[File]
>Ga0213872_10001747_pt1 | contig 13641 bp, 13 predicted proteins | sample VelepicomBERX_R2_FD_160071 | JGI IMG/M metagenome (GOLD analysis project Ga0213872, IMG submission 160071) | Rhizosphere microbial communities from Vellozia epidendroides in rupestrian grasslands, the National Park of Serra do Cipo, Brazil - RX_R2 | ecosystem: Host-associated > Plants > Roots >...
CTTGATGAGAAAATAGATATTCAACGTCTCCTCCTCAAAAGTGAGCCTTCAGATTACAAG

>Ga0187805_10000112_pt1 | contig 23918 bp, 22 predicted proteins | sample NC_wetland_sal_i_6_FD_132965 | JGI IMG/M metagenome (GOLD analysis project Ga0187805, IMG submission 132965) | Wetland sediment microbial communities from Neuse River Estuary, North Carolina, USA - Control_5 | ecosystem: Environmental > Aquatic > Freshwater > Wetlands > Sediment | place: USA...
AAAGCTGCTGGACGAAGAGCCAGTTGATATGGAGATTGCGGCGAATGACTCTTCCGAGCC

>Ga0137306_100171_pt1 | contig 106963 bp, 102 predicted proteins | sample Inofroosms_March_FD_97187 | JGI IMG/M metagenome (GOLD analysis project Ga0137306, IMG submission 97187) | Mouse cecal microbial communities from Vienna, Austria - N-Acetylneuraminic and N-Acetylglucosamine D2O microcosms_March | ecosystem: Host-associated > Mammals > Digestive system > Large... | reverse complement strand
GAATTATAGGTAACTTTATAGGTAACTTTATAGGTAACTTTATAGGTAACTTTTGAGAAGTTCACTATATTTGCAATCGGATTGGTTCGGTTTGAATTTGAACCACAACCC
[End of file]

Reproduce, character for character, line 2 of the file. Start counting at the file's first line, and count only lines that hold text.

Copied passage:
CTTGATGAGAAAATAGATATTCAACGTCTCCTCCTCAAAAGTGAGCCTTCAGATTACAAG